How To Prepare Your Soil for Seeding


    Soil is never perfect. You have to amend and change it according to your needs to grow crops, plants, or grass. If you need topsoil for your garden or lawn, you can search for “topsoil near me” and buy some from the nearest store. Let’s check out how you can prepare your soil for seeding.

    The Preparation

    1. Test the soil – Before you prep the soil, you need to know its current condition to make appropriate changes. You need to check the soil’s pH level. Soil pH is crucial for planting grass seeds. pH value ranges from 1 to 14. In that range, 7 means that the substance is neutral. Any value above 7 makes it alkaline in nature and anything below 7 makes it acidic. Most plants prefer soil with a neutral pH value of 7.

    You can make a homemade soil pH testing kit with baking soda and vinegar. Both those compounds are regularly used for household purposes and if you don’t have them, you can buy them from a nearby store. Collect soil from different parts of your lawn in a cup and mix it well. After that, split the soil into two equal parts. Add half a cup of vinegar to the first sample and half a cup of baking soda to the other.

    If the soil is alkaline with a pH value of more than 7, it will react to the vinegar and start fizzing a bit. The intensity of fizzing gives you a rough idea of how alkaline the soil is. The same fizzy reaction should take place if the soil is acidic and reacts with the baking soda. Make sure that the soil is dry before you test it. Otherwise, it may alter the results.

    While these homemade tests give you a rough idea, you should buy a soil testing kit if you want the exact pH value of your soil. You can also get a local arborist to test the sample of soil for more information like nutrient content.

    1. Raise the pH – Depending on the type of grass you plan to plant on your lawn, you may need to raise the soil’s pH value. For that purpose, lime is the best and cheapest solution. You can choose between dry or damp lime. While damp lime reacts more quickly, using it is a more labor-intensive task. On the other hand, while dry lime is slow to react with the soil, it gets the job done, can be used easily, and costs less than damp lime. If you have a large lawn, it’s best to use dry lime.

    Most homeowners don’t have large equipment for spreading out lime properly. In that case, it’s best to buy pelletized lime. Pelletized lime comes shaped as small pellets and unlike powder lime, it is heavy enough to not be vulnerable to drought and winds. Before pelletizing, the lime goes through rigorous processing to make it suitable for direct use. On the other hand, if you have moist weather and damp ground, it’s best to use pulverized lime. However, you need to make sure to spread it carefully to avoid uneven lumps.

    You can also consider wood ash if you don’t prefer lime. Moreover, it’s more organic and eco-friendlier than lime. Get a bag of wood ash and spread an even half-inch layer over the soil before mixing it up to one foot deep. This method requires more effort and time since it requires you to spread a small amount and mix it thoroughly before you can move on to the next section. However, it doesn’t cost you a dime if you’re looking forward to getting rid of the fireplace or fire pit ash.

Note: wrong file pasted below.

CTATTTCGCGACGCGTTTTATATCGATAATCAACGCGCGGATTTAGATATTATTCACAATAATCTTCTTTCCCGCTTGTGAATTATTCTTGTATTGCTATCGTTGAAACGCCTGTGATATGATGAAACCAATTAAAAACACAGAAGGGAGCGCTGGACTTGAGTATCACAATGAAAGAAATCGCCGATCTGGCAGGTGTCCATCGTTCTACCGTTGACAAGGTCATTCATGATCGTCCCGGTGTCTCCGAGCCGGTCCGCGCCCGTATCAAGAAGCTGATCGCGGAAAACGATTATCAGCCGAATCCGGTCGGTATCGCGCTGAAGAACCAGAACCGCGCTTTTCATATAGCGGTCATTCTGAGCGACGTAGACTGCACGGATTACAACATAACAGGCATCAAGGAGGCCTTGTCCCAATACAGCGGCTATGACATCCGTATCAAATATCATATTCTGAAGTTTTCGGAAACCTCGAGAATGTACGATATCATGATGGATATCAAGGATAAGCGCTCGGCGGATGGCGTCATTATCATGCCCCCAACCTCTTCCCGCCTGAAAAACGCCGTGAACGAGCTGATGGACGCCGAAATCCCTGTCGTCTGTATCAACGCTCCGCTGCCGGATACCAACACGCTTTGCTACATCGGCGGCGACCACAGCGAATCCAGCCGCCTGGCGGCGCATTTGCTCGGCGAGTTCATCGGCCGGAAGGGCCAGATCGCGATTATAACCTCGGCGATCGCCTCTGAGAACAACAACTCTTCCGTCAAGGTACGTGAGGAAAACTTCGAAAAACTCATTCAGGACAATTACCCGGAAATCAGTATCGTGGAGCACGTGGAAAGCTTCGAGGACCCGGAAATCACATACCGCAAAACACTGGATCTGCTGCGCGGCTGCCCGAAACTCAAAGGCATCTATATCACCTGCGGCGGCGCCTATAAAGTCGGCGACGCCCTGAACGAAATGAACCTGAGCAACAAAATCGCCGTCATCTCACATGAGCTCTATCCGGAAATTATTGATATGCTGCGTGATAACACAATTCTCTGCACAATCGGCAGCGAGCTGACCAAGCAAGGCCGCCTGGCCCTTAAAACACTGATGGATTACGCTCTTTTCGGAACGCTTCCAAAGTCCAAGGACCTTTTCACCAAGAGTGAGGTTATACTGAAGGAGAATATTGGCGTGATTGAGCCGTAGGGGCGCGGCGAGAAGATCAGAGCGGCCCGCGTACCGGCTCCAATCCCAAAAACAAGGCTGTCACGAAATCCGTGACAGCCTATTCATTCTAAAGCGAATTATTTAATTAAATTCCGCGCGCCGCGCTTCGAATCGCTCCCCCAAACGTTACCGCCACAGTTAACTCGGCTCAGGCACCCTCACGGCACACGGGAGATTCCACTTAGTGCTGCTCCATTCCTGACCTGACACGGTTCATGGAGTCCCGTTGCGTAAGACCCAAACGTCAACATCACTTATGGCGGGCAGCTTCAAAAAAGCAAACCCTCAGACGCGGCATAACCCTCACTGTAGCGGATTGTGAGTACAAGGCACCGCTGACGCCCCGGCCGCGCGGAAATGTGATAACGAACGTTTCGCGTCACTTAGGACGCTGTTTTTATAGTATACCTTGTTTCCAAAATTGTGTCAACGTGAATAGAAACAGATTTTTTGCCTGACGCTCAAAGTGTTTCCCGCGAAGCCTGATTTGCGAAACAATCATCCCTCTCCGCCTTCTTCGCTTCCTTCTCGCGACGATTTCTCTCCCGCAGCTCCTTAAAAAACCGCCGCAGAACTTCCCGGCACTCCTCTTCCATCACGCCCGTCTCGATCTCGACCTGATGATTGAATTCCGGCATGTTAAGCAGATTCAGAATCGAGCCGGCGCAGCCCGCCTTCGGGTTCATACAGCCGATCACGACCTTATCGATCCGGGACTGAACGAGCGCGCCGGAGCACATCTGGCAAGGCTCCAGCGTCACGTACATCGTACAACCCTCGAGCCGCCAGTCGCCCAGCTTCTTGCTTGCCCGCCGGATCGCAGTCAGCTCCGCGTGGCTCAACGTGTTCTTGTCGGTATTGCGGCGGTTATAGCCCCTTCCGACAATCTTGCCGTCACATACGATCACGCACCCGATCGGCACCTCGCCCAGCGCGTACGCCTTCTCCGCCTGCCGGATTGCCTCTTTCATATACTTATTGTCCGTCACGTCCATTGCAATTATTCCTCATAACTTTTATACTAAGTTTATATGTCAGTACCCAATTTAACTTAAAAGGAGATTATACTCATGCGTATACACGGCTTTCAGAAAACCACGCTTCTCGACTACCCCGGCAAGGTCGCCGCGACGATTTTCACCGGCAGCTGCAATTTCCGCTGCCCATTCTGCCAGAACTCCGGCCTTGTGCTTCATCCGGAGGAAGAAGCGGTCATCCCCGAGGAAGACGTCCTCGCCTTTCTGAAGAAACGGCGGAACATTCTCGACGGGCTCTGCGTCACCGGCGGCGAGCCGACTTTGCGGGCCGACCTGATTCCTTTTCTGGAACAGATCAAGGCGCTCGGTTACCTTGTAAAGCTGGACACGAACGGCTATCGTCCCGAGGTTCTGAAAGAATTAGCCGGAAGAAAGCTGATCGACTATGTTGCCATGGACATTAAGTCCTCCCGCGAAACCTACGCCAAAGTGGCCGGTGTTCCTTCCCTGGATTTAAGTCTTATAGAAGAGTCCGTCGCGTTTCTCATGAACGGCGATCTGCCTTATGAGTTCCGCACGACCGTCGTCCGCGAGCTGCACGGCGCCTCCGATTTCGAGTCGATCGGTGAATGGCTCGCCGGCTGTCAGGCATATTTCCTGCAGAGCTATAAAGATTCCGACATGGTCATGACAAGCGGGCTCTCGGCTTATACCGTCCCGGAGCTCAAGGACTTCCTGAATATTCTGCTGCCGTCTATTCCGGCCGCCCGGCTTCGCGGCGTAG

1. Lowering the pH – You can lower the pH of your soil by using aluminum sulfate, organic matter, or good old sulfur. Sulfur is very powerful in a small amount and is usually the cheapest option. However, it isn’t as fast at turning the soil more acidic since there are all kinds of bacteria in the soil that can digest sulfur and turn it into sulfuric acid over a long period of many months.

    Compared to regular sulfur, aluminum sulfate is quicker to react and the most effective option in many ways. As soon as it dissolves with the soil, it starts turning acidic. However, you need to use this material with caution since large amounts of aluminum sulfate can cause aluminum accumulation or aluminum toxicity.

    If you want a more eco-friendly and slower option, organic matter is the way to go. You can use anything from acidic mulches and compost to animal manure. However, it’s a time-consuming and least effective method since it requires the decomposition of organic matter and bacteria development over several months or years.

    1. Preparing the soil and leveling the ground – When you have raised or lowered the soil pH, you can use a tiller to break compacted soil. Proceed to remove stones and weeds and add organic matter, grass clippings, shredded leaves, or slow-release fertilizer to add nutrients to the soil. No need to do that if you already have high-quality and nutrient-rich soil. After amending the soil according to the results of the soil test, you’ll need to install a sprinkler system.

    When all that’s done, you need to level the ground. Use a large rake to loosen the soil and a lawn roller to press it down. After pressing down the soil, you can aerate it to allow better gas exchange. If there’s no rainfall, water the soil thoroughly for a week before you proceed to seed it.


    To create a new lawn from scratch you need to do a lot of things. To seed your lawn, you need to prep it well. From testing the soil to leveling the ground, a lot of work goes into it. If you’re short on soil or want better quality soil for your lawn, you can search for “topsoil near me” and buy some from the nearest store.